Revue Faire n°14: A series of posters: CDDB Théâtre de Lorient by M/M (Paris). Author: Étienne Hervy
29,5 x 21 cm, ills colour & bw, softcover, English/French
Published by Editions Empire
The poster, more particularly the event poster, is a building block in the identity of French Graphic Design, in the way it organizes itself, presents itself, and states itself. However, despite being developed over 15 years by one of the major Graphic Design studios with a reputation that has been established on an international scale, the work of M/M (Paris) for the CDDB (Centre Dramatique de Bretagne) Théâtre of Lorient has largely not been examined in relation to this tradition.
The posters made by M/M (Paris) for the CDDB are remarkable on more than one level: the timescale of the work, for one, along with the consistency of its principles (black and white text related to a photograph reproduced in four colors), and the power of the relationship that exists between Graphic Designers and their client, CDDB director Eric Vigner. If that is not enough, one can also highlight the critical dimension of these posters, as much in relation to theatre as Graphic Design, while also emphasizing their singularity and their innovative character, in direct rupture with the habits of the French cultural poster.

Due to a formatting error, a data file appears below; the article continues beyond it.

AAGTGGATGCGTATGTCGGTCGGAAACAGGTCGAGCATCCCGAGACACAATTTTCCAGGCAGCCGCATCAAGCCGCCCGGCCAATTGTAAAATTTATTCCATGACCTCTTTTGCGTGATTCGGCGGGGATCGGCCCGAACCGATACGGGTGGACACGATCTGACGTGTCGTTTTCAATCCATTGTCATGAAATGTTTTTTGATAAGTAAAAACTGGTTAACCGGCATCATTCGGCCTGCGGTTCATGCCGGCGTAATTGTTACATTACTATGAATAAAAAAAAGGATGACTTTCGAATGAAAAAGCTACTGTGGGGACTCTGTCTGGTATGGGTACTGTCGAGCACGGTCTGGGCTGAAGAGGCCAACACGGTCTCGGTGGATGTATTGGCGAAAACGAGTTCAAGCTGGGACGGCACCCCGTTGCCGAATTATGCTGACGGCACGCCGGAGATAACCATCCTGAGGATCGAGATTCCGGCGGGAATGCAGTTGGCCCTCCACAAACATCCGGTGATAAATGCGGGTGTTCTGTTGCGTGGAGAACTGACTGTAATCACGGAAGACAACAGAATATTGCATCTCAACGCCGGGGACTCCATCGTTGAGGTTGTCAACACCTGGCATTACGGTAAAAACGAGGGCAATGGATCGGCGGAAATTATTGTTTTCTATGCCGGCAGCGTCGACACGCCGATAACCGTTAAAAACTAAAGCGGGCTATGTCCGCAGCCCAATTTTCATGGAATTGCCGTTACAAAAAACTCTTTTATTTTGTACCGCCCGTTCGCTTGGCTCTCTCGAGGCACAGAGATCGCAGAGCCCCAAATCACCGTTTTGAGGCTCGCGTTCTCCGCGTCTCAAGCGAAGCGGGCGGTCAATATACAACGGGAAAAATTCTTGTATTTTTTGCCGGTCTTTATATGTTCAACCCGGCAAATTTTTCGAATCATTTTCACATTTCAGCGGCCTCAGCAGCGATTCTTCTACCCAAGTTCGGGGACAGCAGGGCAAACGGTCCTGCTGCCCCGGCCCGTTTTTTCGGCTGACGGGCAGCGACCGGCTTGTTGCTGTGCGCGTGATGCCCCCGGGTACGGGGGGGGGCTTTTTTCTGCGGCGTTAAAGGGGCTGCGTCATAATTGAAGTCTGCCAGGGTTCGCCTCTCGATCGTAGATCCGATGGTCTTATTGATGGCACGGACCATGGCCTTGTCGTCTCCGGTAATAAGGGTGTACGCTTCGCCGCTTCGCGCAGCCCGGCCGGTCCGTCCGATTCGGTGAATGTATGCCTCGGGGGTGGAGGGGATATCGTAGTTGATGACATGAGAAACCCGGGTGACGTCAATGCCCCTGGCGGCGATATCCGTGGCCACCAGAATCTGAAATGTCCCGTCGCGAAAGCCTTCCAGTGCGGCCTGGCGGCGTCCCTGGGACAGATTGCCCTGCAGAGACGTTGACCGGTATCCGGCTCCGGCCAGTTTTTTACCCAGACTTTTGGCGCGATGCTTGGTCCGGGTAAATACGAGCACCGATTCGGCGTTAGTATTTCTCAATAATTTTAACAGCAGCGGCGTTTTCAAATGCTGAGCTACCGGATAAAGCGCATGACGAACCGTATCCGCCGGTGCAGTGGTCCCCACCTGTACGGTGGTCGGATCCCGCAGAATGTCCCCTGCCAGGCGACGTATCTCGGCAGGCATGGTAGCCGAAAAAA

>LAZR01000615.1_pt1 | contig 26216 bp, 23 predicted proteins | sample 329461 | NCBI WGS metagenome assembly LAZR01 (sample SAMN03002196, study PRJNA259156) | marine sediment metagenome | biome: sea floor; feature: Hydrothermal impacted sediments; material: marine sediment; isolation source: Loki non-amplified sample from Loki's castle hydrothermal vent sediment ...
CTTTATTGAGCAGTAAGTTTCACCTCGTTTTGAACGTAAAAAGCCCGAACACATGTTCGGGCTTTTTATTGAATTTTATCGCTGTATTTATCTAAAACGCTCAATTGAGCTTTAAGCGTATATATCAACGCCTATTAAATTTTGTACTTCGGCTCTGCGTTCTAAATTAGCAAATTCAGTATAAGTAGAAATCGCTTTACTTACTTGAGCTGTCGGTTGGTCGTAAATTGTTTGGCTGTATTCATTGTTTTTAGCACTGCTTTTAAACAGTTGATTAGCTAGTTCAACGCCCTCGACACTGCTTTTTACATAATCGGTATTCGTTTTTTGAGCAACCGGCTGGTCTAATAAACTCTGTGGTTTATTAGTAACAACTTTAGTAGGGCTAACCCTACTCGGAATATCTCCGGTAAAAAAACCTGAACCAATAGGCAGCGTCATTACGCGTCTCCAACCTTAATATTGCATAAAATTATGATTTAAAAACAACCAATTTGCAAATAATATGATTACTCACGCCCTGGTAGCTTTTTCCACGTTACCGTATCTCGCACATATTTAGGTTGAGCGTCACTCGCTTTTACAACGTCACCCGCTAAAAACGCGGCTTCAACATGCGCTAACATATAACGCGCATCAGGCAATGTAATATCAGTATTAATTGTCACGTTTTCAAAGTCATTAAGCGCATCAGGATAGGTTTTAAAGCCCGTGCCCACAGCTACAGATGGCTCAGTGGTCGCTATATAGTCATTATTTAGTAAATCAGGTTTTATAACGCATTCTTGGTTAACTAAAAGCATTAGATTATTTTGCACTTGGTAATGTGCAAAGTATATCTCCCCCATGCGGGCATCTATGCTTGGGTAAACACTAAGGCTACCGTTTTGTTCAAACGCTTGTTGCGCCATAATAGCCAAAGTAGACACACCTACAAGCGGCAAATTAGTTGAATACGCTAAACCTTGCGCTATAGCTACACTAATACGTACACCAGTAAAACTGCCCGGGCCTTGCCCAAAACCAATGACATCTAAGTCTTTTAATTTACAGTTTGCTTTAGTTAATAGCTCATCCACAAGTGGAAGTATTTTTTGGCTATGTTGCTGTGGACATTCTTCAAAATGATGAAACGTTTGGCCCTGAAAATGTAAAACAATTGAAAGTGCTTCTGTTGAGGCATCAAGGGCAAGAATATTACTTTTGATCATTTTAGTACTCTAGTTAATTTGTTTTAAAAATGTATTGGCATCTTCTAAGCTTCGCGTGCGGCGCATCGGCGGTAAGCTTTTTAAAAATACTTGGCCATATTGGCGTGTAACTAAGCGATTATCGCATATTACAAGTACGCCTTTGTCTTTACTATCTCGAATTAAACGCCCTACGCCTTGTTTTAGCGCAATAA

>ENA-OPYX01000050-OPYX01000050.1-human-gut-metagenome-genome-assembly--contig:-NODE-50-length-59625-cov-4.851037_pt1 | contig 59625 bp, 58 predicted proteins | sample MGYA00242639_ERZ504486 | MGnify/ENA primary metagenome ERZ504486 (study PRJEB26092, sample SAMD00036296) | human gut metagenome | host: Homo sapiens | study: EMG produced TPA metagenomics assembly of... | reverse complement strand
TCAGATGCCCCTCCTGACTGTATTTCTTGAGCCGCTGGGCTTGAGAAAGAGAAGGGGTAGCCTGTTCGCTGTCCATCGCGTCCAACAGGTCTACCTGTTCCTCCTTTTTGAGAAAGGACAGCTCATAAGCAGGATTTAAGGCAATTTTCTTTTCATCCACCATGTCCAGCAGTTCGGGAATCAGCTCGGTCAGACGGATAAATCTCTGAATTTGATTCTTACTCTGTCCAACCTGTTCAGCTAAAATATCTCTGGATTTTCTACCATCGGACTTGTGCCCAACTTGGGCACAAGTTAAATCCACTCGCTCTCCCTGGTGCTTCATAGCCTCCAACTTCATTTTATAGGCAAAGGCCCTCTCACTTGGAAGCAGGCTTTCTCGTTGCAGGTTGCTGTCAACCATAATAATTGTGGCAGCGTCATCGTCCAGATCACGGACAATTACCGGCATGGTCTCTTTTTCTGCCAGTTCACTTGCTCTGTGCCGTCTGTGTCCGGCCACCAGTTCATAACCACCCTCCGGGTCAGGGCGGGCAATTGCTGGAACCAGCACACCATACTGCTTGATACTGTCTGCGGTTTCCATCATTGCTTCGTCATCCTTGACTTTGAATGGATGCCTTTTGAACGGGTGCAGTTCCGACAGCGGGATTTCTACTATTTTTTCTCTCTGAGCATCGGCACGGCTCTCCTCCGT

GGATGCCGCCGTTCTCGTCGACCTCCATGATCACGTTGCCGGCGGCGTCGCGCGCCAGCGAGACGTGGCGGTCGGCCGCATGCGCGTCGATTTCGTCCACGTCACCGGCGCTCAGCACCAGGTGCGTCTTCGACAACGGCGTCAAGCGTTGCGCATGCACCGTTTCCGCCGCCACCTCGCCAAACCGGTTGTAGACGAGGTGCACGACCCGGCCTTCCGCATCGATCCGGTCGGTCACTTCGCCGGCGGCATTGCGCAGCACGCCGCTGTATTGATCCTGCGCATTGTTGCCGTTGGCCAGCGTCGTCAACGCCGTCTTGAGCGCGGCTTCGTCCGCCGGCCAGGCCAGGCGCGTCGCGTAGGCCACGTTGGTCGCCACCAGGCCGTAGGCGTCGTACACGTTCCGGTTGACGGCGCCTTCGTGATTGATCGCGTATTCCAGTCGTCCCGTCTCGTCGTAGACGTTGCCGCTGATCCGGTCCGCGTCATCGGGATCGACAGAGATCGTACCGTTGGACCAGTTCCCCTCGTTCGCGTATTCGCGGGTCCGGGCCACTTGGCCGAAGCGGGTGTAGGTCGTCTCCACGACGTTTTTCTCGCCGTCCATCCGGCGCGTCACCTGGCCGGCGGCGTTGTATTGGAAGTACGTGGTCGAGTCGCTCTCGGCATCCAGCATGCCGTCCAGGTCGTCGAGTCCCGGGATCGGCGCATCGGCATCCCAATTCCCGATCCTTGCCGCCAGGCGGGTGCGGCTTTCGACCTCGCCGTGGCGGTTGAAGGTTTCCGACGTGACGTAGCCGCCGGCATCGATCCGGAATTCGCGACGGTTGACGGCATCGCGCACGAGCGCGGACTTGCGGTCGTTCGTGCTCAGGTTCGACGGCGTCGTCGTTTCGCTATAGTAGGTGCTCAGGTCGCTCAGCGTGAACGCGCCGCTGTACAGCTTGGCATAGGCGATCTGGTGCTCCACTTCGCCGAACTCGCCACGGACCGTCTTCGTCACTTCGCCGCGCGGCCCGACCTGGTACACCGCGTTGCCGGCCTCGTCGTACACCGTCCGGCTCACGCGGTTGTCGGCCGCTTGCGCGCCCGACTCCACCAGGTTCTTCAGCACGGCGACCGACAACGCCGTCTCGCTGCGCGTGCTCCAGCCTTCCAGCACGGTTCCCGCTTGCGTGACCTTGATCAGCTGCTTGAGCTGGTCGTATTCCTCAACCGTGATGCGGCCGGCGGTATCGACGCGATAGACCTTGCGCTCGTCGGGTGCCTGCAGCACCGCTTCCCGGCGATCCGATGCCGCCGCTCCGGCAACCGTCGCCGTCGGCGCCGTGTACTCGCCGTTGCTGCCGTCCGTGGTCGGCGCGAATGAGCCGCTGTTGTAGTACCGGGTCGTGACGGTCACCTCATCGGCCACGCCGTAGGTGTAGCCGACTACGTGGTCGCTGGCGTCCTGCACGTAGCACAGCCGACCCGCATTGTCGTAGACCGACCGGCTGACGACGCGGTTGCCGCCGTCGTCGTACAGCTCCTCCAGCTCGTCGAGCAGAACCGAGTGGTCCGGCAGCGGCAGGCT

We could continue to argue over the necessity of dealing one-by-one with the points raised by this work, but we prefer to look at it as the unpublished journal of M/M (Paris) that speaks about them, their work, and the world. “But it is not like surfers who advocate ‘surf’ culture. We are not advocating a Graphic Design culture” (M/M (Paris)). Commissioned by, and an integral part of, the CDDB project, these posters are intimately linked to the career of M/M (Paris), and they contain numerous fragments from it: voyages and busy places, steps along their route, traces of other projects, such as catalogues by Yohji Yamamoto, or a collaboration with Björk who, photographed during the making of the cover for her Vespertine album, became, with photographer Inez van Lamsweerde, the protagonist of Duras’ Savannah Bay. It will therefore be necessary to follow the trail laid by these clues, and to propose a reading of it.